One hypothesis is that this more-northerly-than-I-previously-commuted section of the line just has more interesting passengers in general. The null hypothesis, in turn, is instead that I have just needed more distraction from my own brain while riding this particular section of the subway – and thus have been more inclined to notice the fascinating actions of my fellow passengers while riding the rails – than while making other trips. I’ll need more data to truly determine, but, either way, my fifth unofficial/first official foray into subway sociology was a welcome distraction during what would otherwise have been a solid hour for the bully-in-my-brain to psych me out before my last interview.

It takes a lot of confidence to do anything other than stick headphones in your ear and avoid eye contact with fellow passengers on a subway. It takes a unique level of confidence to do double duty during your commute and incorporate your daily workout into it as well. Yet, one of my fellow passengers on the way to my last interview had the brass balls – er, brass bars – to do just that.

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Candy Canes

Image result for pokemon go pikachu santa hat
Image: Pikachu in a Santa Hat from Pokemon Go.

Pokemon Go had a super event this weekend, in which all their previous special events were combined. Increased spawn rates for all prior Community Day Pokemon were available all weekend, but, within the weekend, there was one three-hour period wherein all the prior Community Day event bonuses (including double candy and stardust) were also available at once.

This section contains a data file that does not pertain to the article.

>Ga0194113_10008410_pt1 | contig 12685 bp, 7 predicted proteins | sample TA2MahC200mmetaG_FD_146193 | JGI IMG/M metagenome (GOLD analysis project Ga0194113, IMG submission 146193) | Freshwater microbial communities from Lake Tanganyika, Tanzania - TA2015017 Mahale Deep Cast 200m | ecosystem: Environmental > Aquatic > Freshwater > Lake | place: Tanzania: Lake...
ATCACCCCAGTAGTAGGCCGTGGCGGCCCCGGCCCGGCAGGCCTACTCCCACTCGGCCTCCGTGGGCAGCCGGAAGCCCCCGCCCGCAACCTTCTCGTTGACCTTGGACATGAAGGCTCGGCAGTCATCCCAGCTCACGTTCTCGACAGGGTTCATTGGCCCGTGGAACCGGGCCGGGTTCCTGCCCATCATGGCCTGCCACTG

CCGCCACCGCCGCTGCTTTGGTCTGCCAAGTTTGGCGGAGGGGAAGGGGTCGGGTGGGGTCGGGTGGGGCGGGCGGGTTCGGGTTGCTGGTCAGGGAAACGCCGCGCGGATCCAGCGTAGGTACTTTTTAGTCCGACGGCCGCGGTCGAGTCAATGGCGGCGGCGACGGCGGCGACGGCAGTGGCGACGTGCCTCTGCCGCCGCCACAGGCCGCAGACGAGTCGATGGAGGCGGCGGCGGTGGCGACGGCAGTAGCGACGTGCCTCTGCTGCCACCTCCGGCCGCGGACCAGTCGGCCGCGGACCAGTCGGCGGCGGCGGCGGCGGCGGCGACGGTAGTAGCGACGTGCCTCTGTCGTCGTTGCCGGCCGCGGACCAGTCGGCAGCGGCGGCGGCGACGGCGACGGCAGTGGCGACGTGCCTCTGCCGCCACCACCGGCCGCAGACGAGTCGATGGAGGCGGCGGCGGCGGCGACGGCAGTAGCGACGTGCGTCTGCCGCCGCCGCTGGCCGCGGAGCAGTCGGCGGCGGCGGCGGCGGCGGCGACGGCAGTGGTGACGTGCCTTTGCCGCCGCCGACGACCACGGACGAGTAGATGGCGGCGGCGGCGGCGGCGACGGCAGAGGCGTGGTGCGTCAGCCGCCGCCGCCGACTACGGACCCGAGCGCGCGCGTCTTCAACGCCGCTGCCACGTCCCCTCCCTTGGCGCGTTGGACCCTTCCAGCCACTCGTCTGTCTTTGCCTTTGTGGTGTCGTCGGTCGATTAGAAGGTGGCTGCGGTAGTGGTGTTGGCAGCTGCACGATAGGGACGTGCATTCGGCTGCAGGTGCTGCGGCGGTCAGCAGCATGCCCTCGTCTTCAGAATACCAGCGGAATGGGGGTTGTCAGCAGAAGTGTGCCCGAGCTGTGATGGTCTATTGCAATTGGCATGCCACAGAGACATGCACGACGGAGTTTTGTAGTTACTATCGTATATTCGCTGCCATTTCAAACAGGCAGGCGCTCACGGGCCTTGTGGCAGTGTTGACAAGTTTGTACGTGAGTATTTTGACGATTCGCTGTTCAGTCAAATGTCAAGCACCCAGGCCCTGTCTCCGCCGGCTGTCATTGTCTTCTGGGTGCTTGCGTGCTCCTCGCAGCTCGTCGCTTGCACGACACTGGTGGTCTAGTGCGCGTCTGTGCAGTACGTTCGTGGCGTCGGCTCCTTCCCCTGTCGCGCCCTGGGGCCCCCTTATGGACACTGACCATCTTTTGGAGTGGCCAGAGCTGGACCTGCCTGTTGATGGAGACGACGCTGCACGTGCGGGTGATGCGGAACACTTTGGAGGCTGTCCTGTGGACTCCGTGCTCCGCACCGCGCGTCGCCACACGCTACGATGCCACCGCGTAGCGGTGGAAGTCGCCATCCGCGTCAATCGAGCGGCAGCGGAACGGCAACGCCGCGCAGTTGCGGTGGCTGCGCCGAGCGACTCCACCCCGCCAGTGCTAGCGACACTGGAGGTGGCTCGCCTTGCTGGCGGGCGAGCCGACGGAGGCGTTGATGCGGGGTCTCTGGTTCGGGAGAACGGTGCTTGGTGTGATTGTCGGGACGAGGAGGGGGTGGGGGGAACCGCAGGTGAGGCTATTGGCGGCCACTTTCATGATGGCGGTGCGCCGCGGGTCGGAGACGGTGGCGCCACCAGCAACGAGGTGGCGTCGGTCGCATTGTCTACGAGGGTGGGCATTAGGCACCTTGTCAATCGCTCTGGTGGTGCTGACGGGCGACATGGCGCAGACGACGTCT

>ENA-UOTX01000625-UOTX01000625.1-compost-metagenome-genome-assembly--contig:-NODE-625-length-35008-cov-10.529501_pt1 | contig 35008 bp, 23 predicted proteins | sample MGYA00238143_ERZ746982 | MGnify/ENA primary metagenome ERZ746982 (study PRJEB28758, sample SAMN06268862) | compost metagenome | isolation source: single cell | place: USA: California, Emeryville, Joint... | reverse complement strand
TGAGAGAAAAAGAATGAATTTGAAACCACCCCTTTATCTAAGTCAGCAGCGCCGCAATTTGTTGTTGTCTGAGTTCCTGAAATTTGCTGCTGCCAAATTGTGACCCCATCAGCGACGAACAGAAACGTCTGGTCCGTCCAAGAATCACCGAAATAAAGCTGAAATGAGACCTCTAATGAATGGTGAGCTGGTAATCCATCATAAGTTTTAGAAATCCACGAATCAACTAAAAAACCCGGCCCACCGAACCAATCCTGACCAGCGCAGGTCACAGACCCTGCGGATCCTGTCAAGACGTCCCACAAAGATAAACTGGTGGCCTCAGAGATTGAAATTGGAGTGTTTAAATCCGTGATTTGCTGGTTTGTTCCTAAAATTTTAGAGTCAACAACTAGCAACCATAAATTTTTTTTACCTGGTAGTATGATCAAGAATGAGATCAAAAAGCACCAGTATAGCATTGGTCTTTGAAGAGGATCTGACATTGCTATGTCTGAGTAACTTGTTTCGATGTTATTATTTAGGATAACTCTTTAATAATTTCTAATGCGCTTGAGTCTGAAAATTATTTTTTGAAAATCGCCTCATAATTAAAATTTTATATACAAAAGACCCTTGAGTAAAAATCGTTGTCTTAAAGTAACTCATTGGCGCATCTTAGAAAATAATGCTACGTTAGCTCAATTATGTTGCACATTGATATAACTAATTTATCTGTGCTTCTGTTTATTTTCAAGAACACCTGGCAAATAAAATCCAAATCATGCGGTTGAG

Because it is winter, everyone is sick, and I’m still destined to catch every acute illness that I am ever exposed to, I was getting over being sick and the concomitant flare this weekend. I was aware of the spoon cost to participate fully, but self-care sometimes means caring for my mental health even when it costs my physical health.

I’ve considered mobility aids before. There’s probably some residual feeling that I’m a pretender who doesn’t deserve one wrapped into my prior avoidance. It’s hard to get over a lifetime of ignoring your own needs because someone else has it worse. Mostly, though, I haven’t used one because I haven’t seen how it would help.

All the canes I’ve ever been exposed to are sturdy, wooden things that have to be held onto like an umbrella.

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Procrasti-Not-Us

Working from home
Image: Brain says to heart, “Now that we work from home, self-discipline is absolutely essential.” Heart, playing video games, replies, “Speak for yourself, dork.” Link to original image here

Did you know that the term procrastination comes almost directly from the Latin procrastinatus?